What ended up to be a common size for watermen was a boat in the 32 foot to 42 foot range. That seemed to be what caught on and were used a lot. They were a nice work platform. You could stand on the wash board and tong oyster or install a dredge rig. They were good for gill net fishing and crabbing.” They were built on the shore or in sheds near the shore. There were no plans. You simply told the boat builder how long and how wide you wanterd it to be. He would then go out and choose a good piece of wood to be the keel, mark it off and begin shaping it with a variety of hand powered shaping tools. There never were no plans just what they called “Rack of Eye”. The skill was passed from one generation to another, from father to son, and grandfather to grandson.

 

Generally, a deadrise builders worked alone with simple hand tools. All of the construction was built from the keelson once the frames were in place. The planks were attached to the hull. However, there did come a time when the deadrise builder had to call in his friends to help turn it over. This was a tricky job and one, that if mishandled, could destroy the boat. It required the use of a block and fall mounted on a tree or in the rafters of the work shed.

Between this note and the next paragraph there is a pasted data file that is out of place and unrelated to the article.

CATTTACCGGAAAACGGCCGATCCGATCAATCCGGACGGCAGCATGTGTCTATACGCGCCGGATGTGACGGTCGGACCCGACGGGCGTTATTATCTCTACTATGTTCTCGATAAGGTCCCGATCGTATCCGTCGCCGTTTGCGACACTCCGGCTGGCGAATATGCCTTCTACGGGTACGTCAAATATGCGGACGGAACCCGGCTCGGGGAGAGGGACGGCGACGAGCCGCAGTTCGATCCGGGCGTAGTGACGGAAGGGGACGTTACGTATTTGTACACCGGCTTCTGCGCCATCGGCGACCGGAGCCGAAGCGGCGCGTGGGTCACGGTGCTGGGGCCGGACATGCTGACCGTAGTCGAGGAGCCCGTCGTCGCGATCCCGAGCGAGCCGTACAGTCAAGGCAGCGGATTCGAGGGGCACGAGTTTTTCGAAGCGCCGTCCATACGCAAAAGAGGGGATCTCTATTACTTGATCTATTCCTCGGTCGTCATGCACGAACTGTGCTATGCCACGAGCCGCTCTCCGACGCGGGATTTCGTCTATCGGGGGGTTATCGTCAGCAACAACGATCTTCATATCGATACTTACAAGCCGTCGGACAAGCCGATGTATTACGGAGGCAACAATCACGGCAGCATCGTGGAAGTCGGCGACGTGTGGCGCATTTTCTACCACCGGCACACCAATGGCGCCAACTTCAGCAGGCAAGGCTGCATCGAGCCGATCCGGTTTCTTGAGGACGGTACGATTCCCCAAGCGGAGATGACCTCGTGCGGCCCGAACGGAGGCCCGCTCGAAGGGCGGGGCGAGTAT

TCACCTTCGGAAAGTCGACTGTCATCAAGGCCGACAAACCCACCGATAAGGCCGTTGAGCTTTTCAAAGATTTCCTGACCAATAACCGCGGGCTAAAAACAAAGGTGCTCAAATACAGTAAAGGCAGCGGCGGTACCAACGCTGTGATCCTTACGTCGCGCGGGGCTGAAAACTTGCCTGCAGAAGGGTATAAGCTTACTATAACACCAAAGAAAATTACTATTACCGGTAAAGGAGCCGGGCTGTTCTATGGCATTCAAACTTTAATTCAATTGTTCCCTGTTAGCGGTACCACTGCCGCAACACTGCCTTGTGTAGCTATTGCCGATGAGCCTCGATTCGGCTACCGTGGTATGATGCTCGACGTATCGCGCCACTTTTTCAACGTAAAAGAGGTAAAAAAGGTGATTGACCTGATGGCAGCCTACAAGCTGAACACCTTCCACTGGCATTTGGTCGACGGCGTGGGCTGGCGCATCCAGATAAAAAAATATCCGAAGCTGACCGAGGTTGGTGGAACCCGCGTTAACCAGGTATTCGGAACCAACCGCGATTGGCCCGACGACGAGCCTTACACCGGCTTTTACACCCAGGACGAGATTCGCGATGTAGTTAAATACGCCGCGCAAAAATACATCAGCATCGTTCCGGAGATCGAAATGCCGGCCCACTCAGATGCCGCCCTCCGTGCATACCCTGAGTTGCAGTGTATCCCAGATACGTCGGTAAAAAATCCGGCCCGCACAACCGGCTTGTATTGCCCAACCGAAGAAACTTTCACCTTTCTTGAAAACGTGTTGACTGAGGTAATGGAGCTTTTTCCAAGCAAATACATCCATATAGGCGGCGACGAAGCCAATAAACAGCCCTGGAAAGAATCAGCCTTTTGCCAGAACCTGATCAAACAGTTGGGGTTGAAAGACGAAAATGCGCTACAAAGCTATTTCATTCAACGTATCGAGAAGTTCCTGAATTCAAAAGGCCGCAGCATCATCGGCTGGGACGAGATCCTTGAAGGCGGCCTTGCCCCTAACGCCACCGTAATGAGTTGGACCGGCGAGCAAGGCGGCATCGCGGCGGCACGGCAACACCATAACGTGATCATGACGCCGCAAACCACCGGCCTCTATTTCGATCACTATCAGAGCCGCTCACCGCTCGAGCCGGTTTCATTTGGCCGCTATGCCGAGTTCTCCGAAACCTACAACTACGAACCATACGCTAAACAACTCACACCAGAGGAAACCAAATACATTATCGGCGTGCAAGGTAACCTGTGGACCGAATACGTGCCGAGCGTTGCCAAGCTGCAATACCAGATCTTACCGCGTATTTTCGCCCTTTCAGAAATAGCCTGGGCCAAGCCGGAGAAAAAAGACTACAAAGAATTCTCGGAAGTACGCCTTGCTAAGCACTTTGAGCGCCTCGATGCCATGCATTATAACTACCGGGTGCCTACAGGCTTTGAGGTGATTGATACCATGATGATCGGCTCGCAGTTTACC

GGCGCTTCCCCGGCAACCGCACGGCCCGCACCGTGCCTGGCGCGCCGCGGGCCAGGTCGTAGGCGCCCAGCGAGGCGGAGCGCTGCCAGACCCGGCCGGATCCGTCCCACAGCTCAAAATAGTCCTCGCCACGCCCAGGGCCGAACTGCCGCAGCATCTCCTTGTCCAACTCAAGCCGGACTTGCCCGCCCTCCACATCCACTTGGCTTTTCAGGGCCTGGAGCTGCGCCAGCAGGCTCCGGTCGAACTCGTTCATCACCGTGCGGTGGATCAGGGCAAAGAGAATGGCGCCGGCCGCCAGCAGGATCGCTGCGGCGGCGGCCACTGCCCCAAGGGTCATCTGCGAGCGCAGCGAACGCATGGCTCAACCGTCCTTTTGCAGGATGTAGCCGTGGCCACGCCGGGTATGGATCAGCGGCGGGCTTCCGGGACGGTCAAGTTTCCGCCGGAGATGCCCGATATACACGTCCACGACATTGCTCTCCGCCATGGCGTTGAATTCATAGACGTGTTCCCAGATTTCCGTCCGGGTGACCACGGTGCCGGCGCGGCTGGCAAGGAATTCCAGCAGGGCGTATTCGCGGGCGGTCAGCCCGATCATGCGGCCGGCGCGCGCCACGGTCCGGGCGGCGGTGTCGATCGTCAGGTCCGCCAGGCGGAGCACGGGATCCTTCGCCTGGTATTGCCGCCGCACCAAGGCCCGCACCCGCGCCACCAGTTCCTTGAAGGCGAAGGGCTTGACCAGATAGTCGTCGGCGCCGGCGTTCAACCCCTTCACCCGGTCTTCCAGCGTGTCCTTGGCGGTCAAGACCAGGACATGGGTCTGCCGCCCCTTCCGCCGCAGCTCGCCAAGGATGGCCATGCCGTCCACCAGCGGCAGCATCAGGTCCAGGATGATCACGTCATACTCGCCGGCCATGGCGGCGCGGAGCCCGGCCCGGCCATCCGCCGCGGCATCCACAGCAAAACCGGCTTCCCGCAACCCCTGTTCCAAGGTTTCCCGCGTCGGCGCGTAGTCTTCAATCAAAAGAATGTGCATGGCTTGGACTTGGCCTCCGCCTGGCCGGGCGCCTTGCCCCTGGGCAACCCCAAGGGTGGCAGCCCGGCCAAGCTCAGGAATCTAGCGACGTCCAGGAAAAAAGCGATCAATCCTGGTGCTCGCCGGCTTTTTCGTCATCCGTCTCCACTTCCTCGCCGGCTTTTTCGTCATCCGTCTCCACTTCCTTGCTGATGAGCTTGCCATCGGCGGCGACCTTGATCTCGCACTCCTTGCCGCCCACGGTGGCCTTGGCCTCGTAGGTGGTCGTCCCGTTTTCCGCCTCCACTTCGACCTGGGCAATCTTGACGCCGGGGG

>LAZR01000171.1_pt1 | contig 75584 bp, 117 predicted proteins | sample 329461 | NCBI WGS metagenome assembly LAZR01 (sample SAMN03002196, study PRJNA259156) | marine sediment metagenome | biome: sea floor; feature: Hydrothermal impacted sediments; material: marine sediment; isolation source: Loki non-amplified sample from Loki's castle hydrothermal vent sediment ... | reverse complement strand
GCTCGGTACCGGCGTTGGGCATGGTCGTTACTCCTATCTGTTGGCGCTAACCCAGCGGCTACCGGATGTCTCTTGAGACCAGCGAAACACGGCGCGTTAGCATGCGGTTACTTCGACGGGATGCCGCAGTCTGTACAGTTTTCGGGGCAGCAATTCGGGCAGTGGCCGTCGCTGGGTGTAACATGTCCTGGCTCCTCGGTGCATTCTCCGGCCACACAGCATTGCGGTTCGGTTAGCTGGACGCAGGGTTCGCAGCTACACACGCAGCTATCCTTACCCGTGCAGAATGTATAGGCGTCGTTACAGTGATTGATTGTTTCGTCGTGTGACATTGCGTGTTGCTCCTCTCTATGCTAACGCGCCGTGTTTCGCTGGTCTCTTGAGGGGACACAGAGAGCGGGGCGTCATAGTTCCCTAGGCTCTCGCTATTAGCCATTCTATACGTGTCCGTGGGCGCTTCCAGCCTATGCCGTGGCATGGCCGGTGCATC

Transoms of the various deadrise boats were made in different styles. The round stern was probably the prettiest and took some genuine skill to build. The box square stern provides a wonderful platform from which a waterman could work his harvest. The “V” or Poquoson diamond stern is less popular.